Top Broadway Choreographers on Bob Fosse's Legacy
Conscientious theatergoers may be familiar with The School for Scandal, The School for Wives and School of Rock. But how many are also aware of the school of Fosse?
The 1999 musical, a posthumous exploration of the choreographic career of Bob Fosse, ran for 1,093 performances, winning four Tonys and 10 nominations; employing 32 dancers; and, completely unintentionally, nurturing a generation of Broadway choreographers. You may have heard of them: Andy Blankenbuehler and Sergio Trujillo danced in the original cast, Josh Rhodes was a swing, and Christopher Gattelli replaced Trujillo when he landed choreography jobs in Massachusetts and Canada. Blankenbuehler remembers that when Trujillo left, "It was as if he was graduating."
Like the others, Trujillo didn't appropriate the distinctive Fosse style. But it's more than happenstance that the show produced this bumper crop of choreographers. Ask them why, and they make the school analogy. Trujillo says, "We all need some sort of master, like Michelangelo was. And for us, to be able to experience the work of Bob Fosse was like going to graduate school in choreography." Blankenbuehler likens it to "a finishing school."
For Rhodes, it was more like his freshman year—Fosse was his first Broadway show, and he was totally focused on performing. But, he says, "Even if you didn't know you were going to be a choreographer, that kind of training is like having a professor help you along the way. We all had Professor Bob Fosse."
They needed him. As Blankenbuehler points out,"There weren't a lot of mentors." Partly because of the impact of AIDS, partly because dance shows were not in fashion in the '90s, there wasn't "a Bob Fosse or a Jerome Robbins or a Michael Bennett I could chase—who I could dance for in his shows, be his dance captain."
He learned a lot doing several shows with Susan Stroman, Blankenbuehler says, but he was still "attracted to the classics—to study from them, as if they were a teacher." That's why, although already a choreographer, he returned to performing to tour with West Side Story. "I'd never done West Side," he explains. "To me it was like a college course. And I think dancing in Fosse was very much the same thing."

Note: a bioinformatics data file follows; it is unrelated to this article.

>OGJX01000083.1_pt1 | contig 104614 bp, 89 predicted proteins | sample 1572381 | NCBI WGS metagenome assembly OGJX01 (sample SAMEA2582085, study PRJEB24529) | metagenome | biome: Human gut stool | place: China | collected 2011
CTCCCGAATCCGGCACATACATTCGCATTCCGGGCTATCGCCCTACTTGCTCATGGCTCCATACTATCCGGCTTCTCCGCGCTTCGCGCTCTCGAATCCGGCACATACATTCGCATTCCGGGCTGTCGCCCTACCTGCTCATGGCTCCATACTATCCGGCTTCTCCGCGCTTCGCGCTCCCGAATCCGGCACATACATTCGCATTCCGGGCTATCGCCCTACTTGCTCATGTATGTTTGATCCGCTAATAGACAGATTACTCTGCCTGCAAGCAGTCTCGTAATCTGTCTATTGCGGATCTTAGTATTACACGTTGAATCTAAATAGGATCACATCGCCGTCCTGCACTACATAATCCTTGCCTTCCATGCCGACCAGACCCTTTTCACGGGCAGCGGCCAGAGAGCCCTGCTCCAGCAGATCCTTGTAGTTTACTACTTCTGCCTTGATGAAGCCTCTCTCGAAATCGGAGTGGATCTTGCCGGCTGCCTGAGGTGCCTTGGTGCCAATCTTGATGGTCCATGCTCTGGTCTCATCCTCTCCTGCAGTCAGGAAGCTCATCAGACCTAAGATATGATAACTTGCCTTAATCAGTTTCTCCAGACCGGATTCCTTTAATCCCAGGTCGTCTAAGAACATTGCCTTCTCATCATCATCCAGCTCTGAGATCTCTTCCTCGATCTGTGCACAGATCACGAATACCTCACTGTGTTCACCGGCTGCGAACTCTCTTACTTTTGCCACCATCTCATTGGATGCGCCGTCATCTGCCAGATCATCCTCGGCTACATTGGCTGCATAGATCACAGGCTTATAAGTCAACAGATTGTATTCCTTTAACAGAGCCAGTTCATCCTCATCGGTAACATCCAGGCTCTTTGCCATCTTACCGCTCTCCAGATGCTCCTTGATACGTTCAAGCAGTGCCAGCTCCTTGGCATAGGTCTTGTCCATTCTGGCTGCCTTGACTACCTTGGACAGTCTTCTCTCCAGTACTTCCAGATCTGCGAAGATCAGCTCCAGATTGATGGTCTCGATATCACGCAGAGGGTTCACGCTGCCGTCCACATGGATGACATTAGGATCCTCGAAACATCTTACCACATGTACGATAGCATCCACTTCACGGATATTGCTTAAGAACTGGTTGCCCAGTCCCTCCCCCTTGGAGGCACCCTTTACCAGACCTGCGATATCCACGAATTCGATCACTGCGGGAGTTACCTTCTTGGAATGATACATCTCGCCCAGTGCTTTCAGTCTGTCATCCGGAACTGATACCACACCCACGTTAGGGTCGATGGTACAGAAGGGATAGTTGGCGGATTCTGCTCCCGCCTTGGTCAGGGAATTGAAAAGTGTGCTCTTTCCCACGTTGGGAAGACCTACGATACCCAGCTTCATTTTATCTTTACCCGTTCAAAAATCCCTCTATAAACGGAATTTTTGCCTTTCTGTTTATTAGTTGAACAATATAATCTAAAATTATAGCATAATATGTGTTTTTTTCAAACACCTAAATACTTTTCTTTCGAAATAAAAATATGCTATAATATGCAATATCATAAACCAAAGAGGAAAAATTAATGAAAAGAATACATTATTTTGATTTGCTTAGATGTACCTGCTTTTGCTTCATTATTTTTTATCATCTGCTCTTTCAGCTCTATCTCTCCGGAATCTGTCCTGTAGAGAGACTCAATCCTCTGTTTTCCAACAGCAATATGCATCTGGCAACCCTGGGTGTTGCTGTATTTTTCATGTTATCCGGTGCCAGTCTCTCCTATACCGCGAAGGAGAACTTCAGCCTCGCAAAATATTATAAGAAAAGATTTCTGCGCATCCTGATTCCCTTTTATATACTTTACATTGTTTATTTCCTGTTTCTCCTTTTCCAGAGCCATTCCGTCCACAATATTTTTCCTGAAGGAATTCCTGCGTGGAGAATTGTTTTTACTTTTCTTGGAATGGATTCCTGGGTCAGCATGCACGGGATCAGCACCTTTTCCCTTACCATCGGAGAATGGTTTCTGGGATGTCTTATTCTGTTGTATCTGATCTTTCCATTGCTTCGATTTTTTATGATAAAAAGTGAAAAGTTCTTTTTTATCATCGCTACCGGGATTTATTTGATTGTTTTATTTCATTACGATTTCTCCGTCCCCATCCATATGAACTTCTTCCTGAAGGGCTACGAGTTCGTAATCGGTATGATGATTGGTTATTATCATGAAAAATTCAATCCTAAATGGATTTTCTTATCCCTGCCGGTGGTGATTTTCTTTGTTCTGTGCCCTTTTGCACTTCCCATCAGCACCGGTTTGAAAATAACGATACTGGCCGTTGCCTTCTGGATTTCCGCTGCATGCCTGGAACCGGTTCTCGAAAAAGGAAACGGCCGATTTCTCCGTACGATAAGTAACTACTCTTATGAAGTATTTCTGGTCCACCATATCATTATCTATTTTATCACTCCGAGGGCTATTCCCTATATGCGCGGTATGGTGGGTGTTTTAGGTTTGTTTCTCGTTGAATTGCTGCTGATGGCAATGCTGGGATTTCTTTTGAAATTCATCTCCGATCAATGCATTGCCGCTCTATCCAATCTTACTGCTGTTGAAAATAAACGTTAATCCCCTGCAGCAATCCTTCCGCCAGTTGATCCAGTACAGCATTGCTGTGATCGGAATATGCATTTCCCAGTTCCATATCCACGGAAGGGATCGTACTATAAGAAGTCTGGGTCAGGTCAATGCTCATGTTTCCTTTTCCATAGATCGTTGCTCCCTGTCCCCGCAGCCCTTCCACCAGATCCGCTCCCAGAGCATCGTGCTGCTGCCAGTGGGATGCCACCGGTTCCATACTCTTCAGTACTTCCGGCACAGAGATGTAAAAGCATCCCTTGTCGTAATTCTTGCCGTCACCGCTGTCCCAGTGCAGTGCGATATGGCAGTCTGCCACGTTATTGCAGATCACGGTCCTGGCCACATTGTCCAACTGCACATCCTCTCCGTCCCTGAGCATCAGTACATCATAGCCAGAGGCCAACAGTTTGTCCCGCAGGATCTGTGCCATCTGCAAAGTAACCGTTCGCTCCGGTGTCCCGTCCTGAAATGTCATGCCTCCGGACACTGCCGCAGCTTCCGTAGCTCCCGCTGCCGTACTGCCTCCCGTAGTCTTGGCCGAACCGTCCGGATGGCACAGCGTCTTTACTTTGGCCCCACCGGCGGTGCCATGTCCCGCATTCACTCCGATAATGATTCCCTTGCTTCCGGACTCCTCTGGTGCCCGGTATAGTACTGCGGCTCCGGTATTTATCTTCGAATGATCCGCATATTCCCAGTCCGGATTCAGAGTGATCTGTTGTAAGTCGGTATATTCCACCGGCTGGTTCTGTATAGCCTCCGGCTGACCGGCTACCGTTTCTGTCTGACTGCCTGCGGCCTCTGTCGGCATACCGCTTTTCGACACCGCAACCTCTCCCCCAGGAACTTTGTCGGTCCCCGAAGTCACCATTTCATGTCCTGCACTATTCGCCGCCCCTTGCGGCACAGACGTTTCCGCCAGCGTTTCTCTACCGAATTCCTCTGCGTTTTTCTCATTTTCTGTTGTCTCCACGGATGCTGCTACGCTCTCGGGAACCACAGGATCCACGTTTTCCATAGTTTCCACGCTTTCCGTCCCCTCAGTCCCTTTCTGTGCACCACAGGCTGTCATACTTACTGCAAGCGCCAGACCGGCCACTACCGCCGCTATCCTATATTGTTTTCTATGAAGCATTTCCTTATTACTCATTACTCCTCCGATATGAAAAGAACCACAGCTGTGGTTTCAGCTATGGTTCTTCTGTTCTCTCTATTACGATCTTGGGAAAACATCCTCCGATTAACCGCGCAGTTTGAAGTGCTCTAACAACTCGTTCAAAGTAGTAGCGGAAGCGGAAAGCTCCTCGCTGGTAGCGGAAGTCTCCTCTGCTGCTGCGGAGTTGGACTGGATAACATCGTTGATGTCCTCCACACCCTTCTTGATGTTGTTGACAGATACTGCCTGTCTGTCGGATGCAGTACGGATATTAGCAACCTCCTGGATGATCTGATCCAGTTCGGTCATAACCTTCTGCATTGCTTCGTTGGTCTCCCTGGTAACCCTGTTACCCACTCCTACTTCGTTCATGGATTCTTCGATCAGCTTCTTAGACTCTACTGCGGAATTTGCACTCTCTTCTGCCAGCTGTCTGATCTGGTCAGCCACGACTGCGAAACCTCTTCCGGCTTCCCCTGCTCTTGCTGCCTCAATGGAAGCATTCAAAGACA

Rhodes notes that doing the show was not for everyone. "You had to be really dramatic with your body; you had to tell a story; you had to show musicality. And you also had to have a certain type of performance quality. I think all those things are sort of beyond just average dancers—maybe that is what gave us all insight into how far you can take dance, and how much you can tell a story with dance." For him, the crucial lesson was Fosse's composition, "the way transitions happen, the way you get from one formation to the next. He had meticulous composition—it was like Balanchine."
Rhodes says composition was his takeaway, "probably because as a swing, you have to attack not just the step and the style. You have to understand the entire stage picture. So at a very young age, I got the master class in the overall picture of Fosse's work. I got to watch it and learn what worked. As I put myself into all these different roles, I had to find the way in that was right for my body. I didn't realize it at the time, but being a swing was actually preparing me to be a choreographer."
Now, he says, when he's stumped, he finds himself borrowing from the numbers he did in Fosse. "It turns into different steps, because it's a different show with different characters," he says. "But Fosse's composition will always get you out of a jam." A particular favorite, he says, is "Rich Man's Frug," with its interweaving clusters crossing and circling one another. "It works like a Swiss clock," he says. "That kind of composition is beyond steps or the style of the movement."